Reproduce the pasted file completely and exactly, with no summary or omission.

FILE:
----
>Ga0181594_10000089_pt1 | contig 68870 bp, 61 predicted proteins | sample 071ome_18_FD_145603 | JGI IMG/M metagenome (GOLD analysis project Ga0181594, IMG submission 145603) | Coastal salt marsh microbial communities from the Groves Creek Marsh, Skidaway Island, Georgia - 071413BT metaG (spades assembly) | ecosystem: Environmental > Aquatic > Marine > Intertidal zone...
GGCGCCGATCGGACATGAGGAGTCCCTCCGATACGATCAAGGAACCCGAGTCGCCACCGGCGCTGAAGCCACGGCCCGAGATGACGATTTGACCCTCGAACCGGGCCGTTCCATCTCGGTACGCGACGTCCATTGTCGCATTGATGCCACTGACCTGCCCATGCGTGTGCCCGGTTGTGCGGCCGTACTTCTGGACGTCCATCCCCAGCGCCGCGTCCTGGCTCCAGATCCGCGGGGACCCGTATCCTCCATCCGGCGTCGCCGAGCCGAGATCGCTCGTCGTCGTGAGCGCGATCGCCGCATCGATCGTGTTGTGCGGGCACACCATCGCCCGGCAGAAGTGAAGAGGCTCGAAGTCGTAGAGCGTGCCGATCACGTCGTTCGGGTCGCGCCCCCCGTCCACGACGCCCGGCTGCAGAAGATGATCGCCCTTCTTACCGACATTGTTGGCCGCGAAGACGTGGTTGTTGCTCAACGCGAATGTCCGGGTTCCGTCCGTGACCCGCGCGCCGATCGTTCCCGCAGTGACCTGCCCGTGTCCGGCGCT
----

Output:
>Ga0181594_10000089_pt1 | contig 68870 bp, 61 predicted proteins | sample 071ome_18_FD_145603 | JGI IMG/M metagenome (GOLD analysis project Ga0181594, IMG submission 145603) | Coastal salt marsh microbial communities from the Groves Creek Marsh, Skidaway Island, Georgia - 071413BT metaG (spades assembly) | ecosystem: Environmental > Aquatic > Marine > Intertidal zone...
GGCGCCGATCGGACATGAGGAGTCCCTCCGATACGATCAAGGAACCCGAGTCGCCACCGGCGCTGAAGCCACGGCCCGAGATGACGATTTGACCCTCGAACCGGGCCGTTCCATCTCGGTACGCGACGTCCATTGTCGCATTGATGCCACTGACCTGCCCATGCGTGTGCCCGGTTGTGCGGCCGTACTTCTGGACGTCCATCCCCAGCGCCGCGTCCTGGCTCCAGATCCGCGGGGACCCGTATCCTCCATCCGGCGTCGCCGAGCCGAGATCGCTCGTCGTCGTGAGCGCGATCGCCGCATCGATCGTGTTGTGCGGGCACACCATCGCCCGGCAGAAGTGAAGAGGCTCGAAGTCGTAGAGCGTGCCGATCACGTCGTTCGGGTCGCGCCCCCCGTCCACGACGCCCGGCTGCAGAAGATGATCGCCCTTCTTACCGACATTGTTGGCCGCGAAGACGTGGTTGTTGCTCAACGCGAATGTCCGGGTTCCGTCCGTGACCCGCGCGCCGATCGTTCCCGCAGTGACCTGCCCGTGTCCGGCGCT